Economy

Texas will be negatively impacted by a border adjustment tax, study shows

Rep. Kevin Brady, R-Texas, right, accompanied by Rep. Paul Ryan, R-Wis., left, questions Marilyn Tavenner, the administrator of the Centers for Medicare and Medicaid Services, during the committee's hearing on on Capitol Hill in Washington, Tuesday, Oct. 29, 2013.
Rep. Kevin Brady, R-Texas, right, accompanied by Rep. Paul Ryan, R-Wis., left, questions Marilyn Tavenner, the administrator of the Centers for Medicare and Medicaid Services, during the committee's hearing on on Capitol Hill in Washington, Tuesday, Oct. 29, 2013. AP

Texas is among the top 10 states in the country that will be negatively impacted by a proposed border adjustment tax due to its high reliance on imported goods, a new study released on Thursday shows.

The study examined the state-level impact of the border adjustment tax, which would levy a 20 percent tax on all imported goods. States like Texas that rely heavily on manufacturing and imports fared poorly are considered the most sensitive to the border adjustment tax. Other states among the country’s most sensitive include Michigan, Louisiana, Tennessee, New Jersey, Kentucky, South Carolina, Illinois, Georgia and California.

“If a BAT had been in effect in 2014, for example, importers in just three states—California, Texas, and Illinois—would have faced a potential combined $170 billion liability under a 20 percent tax on imports on top of their regular income tax liability,” the study said.

The study was conducted by Americans for Prosperity and Freedom Partners, conservative groups backed by the deep-pocketed Koch Brothers. Americans for Prosperity and Freedom Partners supports the effort to reform corporate and personal income taxes but opposes using a border adjustment tax as a way to make the plan revenue neutral. Making the plan revenue neutral after 10 years keeps tax reform exempt from a 60 vote threshold in the Senate, a necessity when Republicans only hold 52 seats.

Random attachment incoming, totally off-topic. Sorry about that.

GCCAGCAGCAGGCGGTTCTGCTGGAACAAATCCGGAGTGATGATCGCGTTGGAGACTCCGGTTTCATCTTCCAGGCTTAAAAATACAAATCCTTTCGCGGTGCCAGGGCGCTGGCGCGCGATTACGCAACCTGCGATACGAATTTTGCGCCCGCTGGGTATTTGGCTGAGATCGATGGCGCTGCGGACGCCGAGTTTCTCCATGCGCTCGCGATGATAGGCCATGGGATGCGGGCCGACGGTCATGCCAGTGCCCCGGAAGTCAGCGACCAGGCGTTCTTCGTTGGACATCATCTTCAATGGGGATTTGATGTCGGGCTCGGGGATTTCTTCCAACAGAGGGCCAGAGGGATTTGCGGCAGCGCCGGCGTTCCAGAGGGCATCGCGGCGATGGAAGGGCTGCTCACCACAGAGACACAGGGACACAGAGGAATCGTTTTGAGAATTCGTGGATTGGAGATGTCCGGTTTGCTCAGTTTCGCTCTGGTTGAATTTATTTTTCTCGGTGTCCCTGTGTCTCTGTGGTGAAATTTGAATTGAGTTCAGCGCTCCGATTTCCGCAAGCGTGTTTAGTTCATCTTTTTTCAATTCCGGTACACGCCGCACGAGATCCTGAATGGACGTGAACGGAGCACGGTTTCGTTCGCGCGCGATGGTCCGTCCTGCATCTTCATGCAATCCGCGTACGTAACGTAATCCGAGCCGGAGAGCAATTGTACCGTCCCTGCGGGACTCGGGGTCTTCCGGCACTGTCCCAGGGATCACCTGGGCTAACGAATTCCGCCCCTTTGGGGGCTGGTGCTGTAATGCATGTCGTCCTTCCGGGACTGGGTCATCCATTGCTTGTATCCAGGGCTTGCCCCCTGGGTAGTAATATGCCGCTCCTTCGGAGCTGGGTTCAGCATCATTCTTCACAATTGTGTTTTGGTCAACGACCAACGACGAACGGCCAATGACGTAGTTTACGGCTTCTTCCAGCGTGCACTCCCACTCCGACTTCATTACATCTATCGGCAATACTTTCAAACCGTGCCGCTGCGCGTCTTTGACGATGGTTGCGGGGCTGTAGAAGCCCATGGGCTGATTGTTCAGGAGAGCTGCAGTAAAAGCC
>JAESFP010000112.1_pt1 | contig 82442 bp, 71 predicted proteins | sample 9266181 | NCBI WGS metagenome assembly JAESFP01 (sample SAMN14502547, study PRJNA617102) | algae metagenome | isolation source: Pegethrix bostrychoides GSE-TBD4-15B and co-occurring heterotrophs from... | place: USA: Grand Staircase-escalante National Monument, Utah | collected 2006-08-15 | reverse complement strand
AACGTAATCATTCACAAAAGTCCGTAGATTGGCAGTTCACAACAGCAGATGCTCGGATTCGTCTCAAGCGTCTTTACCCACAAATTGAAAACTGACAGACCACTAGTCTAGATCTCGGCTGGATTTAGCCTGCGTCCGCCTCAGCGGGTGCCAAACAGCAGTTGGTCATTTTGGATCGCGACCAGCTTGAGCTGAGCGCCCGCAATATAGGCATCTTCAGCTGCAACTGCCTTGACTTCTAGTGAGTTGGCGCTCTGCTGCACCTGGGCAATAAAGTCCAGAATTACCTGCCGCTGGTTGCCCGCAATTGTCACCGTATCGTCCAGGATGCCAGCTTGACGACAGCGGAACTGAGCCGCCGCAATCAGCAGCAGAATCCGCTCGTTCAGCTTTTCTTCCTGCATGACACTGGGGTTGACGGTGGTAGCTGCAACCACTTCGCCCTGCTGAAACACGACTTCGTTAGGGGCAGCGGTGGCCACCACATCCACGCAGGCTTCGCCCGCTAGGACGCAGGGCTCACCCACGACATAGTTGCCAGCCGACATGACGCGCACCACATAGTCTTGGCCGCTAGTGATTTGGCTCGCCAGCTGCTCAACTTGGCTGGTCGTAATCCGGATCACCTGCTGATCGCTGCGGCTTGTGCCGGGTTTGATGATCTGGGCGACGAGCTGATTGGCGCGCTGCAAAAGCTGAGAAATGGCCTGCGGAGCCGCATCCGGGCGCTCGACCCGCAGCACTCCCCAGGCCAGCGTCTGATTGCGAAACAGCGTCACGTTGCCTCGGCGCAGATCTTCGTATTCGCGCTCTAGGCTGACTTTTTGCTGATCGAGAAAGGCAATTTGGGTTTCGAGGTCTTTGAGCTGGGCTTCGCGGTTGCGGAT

Proponents of the tax argue that a stronger dollar will offset the tax burden for imported goods, but the study shows that businesses in Texas will see a 93 percent increase in the total taxes they pay even if the dollar strengthens, which is far from a certainty. In some states, the potential border adjustment tax outpaces the current total of federal business income taxes, meaning the tax burden for businesses more than doubles if the border adjustment tax is implemented.

Another industry the study says will be highly impacted by the proposed tax is auto manufacturing, which directly employs 11,500 people in Texas.

A few Texans have expressed concerns towards the border adjustment tax, including Sen. John Cornyn and Rep. Roger Williams, who called the tax a “non-starter.” Williams wants massive spending cuts in lieu of a tax on imported goods.

The border adjustment proposal is being trumpeted by House Speaker Paul Ryan and Ways and Means chairman Kevin Brady, also of Texas, as a way to accomplish comprehensive tax reform but President Donald Trump has not issued a public position on the plan.

The nation’s tax code hasn’t been significantly revamped since Ronald Reagan’s administration.

Alex Daugherty: 202-383-6049, @alextdaugherty

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